Short Biographical Note
Fr. Joseph Thao Tìen (1918-1954), Laotian and Priest of the diocese of… , ordained in 1949 might be considered as the first Laotian martyr. It was during Easter time in 1953, while guerrillas stormed Sam Neua, Laos, that many missionaries retreated to safety. Joseph Thao Tìen decided otherwise: “I am staying for my people. I am ready to lay down my life for my Laotian brothers and sisters.” He was marched to the prison camp in Talang; people knelt along the way, weeping. He told them: “Do not be sad, I will come back. I am going to study… Make sure that your village keeps improving.” One year later, on June 2, 1954, in Muang Xoi (Sam Neua). Joseph Thao Tìen was condemned and shot to death.
Fr. John Baptist Malo M.E.P. (1899-1954), born in France and a member of the missionary institute “Missions Etrangères de Paris”, had been a missionary in China before coming to Laos. In 1954 Fr. Malo was detained with four companions. Soon after, on his way to the prison camp, he died from exhaustion and ill-treatment at Ha Tinh in a remote valley of Central Vietnam.
Fr. René Dubroux M.E.P. (1914-1959) born in Lorraine/France and a member of the missionary institute “Missions Etrangères de Paris”. In 1959 he was betrayed by a dose associate and eliminated as a mere hindrance in the guerrillas’ path. He died in Palay (Champasak).
Fr. Mario Borzaga O.M.I. (1932-1960) see 6 Oblate Martyrs of Laos
Fr. Louis Leroy O.M.I. (1923-1961) see 6 Oblate Martyrs of Laos
Fr. Michael Coquelet O.M.I. (1931-1961) see 6 Oblate Martyrs of Laos
Vìncent Jean-Marie L’Hénoret O.M.I. (1921-1961) see 6 Oblate Martyrs of Laos
In Southern Laos, Fr. Noël Tenaud M.E.P. (1904-1961) from Vendeé in France and a member of the missionary institute “Missions Etrangères de Paris” and his faithful catechist, Joseph Outhay (1933-1961) from Thailand, were taken and killed in Savannakhet in 1961
Fr. Marcel Denis M.E.P. (1919-1961) born in France and a member of the missionary institute “Missions Etrangères de Paris”, was kept prisoner for a while but ended in the same way as his confreres. He was killed at Khammouane in 1961. One of their confreres wrote: “All of them were praiseworthy missionaries, ready for any kind of sacrifice. They lived in utter poverty and their dedication knew no limit. In those troubled times all of us, to some degree, aspired to martyrdom, wishing to surrender our lives totally to Christ. We did not fear risking our lives. All of us endeavored to reach the poorest of the poor, to visit their villages, to take care of the sick, and especially to announce the Good News of Jesus…”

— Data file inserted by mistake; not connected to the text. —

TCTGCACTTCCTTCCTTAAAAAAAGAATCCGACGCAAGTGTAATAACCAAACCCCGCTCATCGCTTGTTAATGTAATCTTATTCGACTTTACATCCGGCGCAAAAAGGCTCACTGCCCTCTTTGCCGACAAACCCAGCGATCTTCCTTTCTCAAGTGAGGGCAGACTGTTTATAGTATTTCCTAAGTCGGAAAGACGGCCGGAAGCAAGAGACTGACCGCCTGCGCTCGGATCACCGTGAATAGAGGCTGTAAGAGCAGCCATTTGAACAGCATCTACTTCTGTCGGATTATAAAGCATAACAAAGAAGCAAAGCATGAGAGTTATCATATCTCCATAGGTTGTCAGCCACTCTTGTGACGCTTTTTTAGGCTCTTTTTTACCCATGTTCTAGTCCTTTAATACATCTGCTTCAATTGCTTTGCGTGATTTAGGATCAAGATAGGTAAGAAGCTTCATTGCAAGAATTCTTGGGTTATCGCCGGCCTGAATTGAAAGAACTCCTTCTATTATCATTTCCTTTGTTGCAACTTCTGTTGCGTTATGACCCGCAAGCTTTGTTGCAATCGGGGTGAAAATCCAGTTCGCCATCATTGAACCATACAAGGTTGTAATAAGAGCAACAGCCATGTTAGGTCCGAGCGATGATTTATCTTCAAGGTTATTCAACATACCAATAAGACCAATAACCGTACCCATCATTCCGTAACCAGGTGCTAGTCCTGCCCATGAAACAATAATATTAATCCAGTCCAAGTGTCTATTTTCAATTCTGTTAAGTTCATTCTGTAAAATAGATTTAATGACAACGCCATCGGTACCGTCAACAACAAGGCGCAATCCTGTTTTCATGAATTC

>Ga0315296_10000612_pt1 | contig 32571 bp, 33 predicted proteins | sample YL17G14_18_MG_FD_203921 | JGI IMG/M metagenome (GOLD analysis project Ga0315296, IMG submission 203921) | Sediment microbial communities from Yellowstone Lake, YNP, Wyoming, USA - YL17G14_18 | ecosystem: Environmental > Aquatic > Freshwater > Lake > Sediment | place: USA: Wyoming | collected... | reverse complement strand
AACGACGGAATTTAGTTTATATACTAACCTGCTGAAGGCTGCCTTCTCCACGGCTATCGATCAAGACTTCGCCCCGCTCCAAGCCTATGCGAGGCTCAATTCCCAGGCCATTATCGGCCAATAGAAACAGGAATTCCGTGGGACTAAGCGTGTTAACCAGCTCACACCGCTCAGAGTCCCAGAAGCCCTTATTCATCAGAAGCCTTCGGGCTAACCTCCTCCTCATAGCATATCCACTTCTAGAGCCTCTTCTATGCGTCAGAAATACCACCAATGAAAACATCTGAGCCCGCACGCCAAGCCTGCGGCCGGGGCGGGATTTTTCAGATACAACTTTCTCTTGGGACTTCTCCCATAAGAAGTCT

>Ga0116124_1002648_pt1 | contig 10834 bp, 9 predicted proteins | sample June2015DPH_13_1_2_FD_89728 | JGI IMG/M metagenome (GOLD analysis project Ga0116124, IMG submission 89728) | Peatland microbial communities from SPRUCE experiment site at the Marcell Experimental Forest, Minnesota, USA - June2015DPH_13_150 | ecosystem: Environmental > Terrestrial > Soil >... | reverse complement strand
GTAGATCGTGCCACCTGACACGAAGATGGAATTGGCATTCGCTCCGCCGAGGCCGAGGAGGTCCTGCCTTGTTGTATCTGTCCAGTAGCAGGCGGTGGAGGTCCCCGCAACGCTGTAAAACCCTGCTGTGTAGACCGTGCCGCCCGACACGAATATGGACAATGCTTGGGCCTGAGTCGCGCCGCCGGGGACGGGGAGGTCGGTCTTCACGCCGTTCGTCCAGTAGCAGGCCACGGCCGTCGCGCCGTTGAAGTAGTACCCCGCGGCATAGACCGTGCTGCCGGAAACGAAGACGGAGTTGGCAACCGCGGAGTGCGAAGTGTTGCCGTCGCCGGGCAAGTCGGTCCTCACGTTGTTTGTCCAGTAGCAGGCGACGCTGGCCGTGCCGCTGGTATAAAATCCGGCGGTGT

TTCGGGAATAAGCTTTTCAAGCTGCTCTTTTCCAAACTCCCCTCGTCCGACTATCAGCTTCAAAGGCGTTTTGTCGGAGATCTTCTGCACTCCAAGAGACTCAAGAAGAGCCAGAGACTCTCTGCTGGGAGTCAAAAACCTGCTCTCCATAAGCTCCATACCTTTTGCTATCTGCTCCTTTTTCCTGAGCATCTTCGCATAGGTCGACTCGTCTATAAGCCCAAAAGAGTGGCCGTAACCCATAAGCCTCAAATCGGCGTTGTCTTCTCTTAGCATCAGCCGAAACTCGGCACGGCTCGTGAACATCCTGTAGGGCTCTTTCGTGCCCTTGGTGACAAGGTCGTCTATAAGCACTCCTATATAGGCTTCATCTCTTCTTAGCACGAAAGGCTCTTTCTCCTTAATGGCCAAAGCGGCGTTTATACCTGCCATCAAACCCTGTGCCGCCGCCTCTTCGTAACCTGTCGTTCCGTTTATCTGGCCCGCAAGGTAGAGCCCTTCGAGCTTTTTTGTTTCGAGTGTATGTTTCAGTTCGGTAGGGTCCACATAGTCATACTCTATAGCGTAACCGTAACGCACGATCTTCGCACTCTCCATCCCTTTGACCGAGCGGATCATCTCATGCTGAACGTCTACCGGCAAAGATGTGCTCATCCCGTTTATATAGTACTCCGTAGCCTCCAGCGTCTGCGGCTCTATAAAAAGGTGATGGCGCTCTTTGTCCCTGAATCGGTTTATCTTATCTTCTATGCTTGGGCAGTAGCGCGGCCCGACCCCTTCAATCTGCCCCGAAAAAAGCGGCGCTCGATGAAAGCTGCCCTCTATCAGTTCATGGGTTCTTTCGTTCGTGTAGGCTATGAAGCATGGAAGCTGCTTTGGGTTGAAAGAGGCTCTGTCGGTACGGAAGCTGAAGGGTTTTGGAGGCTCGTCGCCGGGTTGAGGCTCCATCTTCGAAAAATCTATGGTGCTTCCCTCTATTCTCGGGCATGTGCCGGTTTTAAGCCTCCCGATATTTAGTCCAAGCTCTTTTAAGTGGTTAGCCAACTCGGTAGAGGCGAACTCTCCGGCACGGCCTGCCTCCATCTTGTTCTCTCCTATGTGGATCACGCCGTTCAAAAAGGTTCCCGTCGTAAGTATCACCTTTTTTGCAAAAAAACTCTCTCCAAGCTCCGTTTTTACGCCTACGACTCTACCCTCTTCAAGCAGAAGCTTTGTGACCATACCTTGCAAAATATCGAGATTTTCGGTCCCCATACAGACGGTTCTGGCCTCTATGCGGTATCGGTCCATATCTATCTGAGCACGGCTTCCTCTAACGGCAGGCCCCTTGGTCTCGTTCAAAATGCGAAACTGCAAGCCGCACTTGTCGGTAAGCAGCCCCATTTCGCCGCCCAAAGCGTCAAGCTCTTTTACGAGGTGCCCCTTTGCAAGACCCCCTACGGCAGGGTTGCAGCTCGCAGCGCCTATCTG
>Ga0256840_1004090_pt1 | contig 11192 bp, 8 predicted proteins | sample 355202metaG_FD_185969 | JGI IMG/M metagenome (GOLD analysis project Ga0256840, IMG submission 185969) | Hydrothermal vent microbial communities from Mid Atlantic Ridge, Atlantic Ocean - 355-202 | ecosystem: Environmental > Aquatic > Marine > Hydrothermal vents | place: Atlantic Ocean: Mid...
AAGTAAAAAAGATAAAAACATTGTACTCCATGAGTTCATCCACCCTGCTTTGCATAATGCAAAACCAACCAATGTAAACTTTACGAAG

Fr. Jean Wauthier O.M.I. (1926-1967) see 6 Oblate Martyrs of Laos
Fr. Lucien Galan M.E.P. (1921-1968) from France and a member of the missionary institute “Missions Etrangères de Paris”, started his missionary life in China, visited some isolated catechumens on the Boloven plateau. Because of the looming danger, his Laotian pupil Thomas Khampheuane (1952-1968), aged 16, had decided to go along. On their way back, enemies lay in wait, Both were killed at Paksong (Champasak) in 1968.
Fr. Joseph Boissel O.M.I. (1909-1969) see 6 Oblate Martyrs of Laos
Luke Sy (1938-1970), a young Laotian catechist and father of three, was sent by his bishop to evangelize the Vang Vieng areas in January of 1970. In March, he was visiting catechumens in a distant village with a companion, Maisam Pho Inpeng (1934-1970) from Laos, also the head of a family. Catechizing and tending to the many sick villagers took quite some time. They were executed on the return trip. A volley of bullets put an end to their missionary thrust in Den Din (Vientiane Province).
These seventeen men, lay Christians and priests together, Laotians as well as foreigners, gave the supreme testimony for sake of the Gospel. The young Church of Laos recognizes them as her founding fathers.